A thorough history and physical, unfortunately, is rarely sufficient for the diagnosis of thyroid malignancy, and its diagnosis is contingent on cytologic or histologic findings on biopsy. Nevertheless, findings in the history and physical can help guide the skilled physician toward later necessary workups.  Features such as childhood radiation to the head and neck, iodine deficiency in endemic areas, and a well-documented family history of thyroid malignancies should spark immediate concerns. Evolution of symptoms such as rapid growth of a thyroid nodule over weeks and months, development and worsening of dysphagia and breathing, and systemic symptoms such as weight loss and fatigue should be queried. Physical examination should include a thorough study of the neck and regional nodes for possible firmness, irregularities, and adherence to the underlying tissue of the dominant nodule.

Evaluation

A thyroid function test for patients presenting for possible malignancies is appropriate, as a hyperthyroid state often correlates with a lower risk of malignancy. 

Evaluation of the thyroid nodule for malignancy should begin with a diagnostic ultrasound, which has become popular both in the clinic and in the operating room due to its ease-of-use, portability, and cost-effectiveness. A diagnostic ultrasound should begin by identifying features suspicious for malignancy, such as microcalcifications, hypoechoic interiors, an ill-defined margin, nodularity, greater height than width, or vascular flows that are often chaotically arranged. On the other spectrum, a purely cystic nodule usually can be safely classified as benign. Taking into account the risk of malignancy in addition to the size of the nodule, the physician may proceed with an FNA biopsy of the nodule using small, 23-27 gauge, needles. In general, all moderate-to-high risk nodules greater than 1 cm should be biopsied, whereas a low-risk nodule may be safely observed until it is 2cm or larger.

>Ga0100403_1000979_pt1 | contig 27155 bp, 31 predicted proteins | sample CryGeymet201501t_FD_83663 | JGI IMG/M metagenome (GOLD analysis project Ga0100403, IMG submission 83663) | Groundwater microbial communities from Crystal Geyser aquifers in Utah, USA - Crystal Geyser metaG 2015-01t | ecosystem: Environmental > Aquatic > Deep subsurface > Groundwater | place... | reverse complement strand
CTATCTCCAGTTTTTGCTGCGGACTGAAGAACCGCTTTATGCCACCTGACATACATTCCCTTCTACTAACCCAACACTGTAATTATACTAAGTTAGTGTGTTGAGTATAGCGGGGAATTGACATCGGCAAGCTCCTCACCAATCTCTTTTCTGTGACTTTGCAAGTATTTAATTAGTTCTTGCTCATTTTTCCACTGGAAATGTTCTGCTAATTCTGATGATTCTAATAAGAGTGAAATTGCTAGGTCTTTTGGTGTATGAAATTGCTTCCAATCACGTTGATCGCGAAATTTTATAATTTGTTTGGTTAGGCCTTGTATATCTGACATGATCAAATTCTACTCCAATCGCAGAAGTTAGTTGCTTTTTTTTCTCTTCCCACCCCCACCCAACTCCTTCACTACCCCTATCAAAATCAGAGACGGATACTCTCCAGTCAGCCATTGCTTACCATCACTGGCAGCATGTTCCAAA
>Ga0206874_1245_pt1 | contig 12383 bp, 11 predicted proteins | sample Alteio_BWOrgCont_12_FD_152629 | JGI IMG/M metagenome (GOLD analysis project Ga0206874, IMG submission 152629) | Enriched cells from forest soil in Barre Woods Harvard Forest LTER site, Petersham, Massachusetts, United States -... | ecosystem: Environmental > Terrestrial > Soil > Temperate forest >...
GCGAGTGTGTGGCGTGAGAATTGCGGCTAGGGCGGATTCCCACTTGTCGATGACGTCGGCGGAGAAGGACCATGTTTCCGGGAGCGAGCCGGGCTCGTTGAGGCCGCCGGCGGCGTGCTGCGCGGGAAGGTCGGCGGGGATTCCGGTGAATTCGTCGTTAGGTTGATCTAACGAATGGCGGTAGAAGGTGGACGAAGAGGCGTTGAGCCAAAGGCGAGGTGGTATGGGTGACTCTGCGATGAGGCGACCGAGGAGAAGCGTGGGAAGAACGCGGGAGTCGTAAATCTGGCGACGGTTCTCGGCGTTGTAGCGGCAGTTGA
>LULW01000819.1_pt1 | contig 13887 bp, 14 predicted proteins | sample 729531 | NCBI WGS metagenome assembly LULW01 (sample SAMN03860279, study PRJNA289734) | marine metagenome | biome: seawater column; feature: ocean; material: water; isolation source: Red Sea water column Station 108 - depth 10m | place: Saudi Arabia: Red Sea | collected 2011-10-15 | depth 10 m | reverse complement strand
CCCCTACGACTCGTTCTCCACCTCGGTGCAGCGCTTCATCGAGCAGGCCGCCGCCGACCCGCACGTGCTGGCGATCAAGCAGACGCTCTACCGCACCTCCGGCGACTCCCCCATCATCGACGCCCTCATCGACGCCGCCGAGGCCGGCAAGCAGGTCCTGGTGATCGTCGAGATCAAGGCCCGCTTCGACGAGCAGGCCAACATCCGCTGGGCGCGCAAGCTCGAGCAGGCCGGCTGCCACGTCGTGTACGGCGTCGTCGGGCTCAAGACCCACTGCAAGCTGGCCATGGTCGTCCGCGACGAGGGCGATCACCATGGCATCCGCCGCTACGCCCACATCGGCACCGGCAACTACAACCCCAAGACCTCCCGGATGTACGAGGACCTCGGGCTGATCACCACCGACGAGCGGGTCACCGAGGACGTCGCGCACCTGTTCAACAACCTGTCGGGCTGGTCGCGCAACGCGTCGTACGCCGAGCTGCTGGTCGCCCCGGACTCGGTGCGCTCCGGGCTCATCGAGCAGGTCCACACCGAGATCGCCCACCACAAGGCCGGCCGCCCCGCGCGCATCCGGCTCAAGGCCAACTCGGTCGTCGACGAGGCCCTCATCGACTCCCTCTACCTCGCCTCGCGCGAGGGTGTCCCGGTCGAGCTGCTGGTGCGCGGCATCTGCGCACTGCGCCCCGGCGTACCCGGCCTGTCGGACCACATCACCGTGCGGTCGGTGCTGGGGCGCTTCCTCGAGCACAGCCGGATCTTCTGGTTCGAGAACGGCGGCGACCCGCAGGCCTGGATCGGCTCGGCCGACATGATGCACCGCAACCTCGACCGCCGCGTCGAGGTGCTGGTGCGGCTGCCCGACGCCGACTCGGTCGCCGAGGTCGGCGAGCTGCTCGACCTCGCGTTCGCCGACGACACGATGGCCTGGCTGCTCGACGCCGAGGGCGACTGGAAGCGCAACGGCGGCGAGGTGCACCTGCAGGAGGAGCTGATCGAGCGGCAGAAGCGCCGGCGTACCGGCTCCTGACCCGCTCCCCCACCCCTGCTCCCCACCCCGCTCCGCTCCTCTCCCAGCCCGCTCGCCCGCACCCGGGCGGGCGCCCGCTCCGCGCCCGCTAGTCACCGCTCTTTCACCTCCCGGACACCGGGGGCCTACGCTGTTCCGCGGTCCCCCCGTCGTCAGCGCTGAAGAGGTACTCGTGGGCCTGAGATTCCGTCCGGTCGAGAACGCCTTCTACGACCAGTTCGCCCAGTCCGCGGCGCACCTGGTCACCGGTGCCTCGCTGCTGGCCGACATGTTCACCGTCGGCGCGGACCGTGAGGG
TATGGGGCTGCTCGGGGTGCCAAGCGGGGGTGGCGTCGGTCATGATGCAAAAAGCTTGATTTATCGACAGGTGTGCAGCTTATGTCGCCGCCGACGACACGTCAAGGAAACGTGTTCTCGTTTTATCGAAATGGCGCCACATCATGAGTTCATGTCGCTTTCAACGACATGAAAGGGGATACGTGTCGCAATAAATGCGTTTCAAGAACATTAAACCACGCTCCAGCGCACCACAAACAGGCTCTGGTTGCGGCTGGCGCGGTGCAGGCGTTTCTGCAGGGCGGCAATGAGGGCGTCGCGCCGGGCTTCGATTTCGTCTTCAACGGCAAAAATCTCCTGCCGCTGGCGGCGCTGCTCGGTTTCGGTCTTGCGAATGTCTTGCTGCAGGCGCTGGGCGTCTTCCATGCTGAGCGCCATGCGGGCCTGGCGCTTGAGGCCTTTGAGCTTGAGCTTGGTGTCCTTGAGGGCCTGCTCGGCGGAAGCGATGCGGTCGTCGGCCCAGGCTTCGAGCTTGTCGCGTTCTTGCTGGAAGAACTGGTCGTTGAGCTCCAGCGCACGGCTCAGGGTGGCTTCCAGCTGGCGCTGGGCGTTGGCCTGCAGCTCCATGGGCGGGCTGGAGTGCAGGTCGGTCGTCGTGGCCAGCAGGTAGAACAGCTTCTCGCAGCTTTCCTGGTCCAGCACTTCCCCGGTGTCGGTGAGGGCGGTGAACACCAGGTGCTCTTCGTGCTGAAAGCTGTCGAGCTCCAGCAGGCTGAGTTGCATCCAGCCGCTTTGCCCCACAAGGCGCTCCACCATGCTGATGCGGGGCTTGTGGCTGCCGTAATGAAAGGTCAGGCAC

It is relevant that, although a diagnostic ultrasound can be used to assess the anatomic characteristic of a nodule, a radioisotope scan can be used to assess the functional characteristic of a thyroid nodule, when the patient has previously suppressed TSH. As with thyroid function tests, a hyperfunctioning "hot" nodule demonstrating avid uptake of radioisotope is rarely associated with malignancy, whereas malignancy may be expected in 15% to 20% of "cold" nodules.  

An FNA biopsy may be performed with or without ultrasound guidance, although non-palpable or posteriorly-placed lesions should be biopsied under guidance to increase the diagnostic accuracy of the sample. The FNA biopsy result is then reported by on the Bethesda Criteria for Reporting Thyroid Cytology, which stratifies the result of the biopsy based on cytology and recommended course of action. It cannot be overemphasized that FNA allows for analysis of individual cellular feature and not the overall architecture of the nodule. As such, while FNA is excellent for diagnosis of PTC, the most common thyroid malignancy, it cannot detect capsular or vascular invasions by FTC with discrete cytologic characteristics. As a result, while FNA can categorize certain findings as suspicious for FTC, a diagnosis of FTC cannot be made until the final pathology is confirmed. 

While CT and MRI are not routinely used in the evaluation of thyroid nodules for malignancies, their use may be appropriate in assessing for local spread in more advanced diseases or those with enlarged cervical nodes in association with a suspcious mass. For patients with thyroid mass with extension into the substernal region confirmed by ultrasound or plain radiographs, a CT would be advised. Also of concern regarding CT with iodinated contrast is its use on hyperthyroid patients, which has the potential to trigger an uncontrolled life-threatening thyroid storm. Note the use of iodinated contrast for patients scheduled to undergo future radioactive iodine (RAI) ablation as sufficient depletion of iodine is required for therapeutic RAI ablation of thyroid malignancies. 

Treatment / Management

Surgical resection of differentiated thyroid cancer, including both PTC and FTC, remains the mainstay of treatment in association with RAI ablation and TSH suppression. Radiation and systemic chemotherapy seldom play a significant role in treatment, although they may be used in advanced cases refractory to conventional methods. The decision to use any one or all three modalities is one that should involve the physician and the patient regarding the goal of care, future prognosis, risks of recurrences, ease of surveillance, and the relative costs and morbidities involved with each method.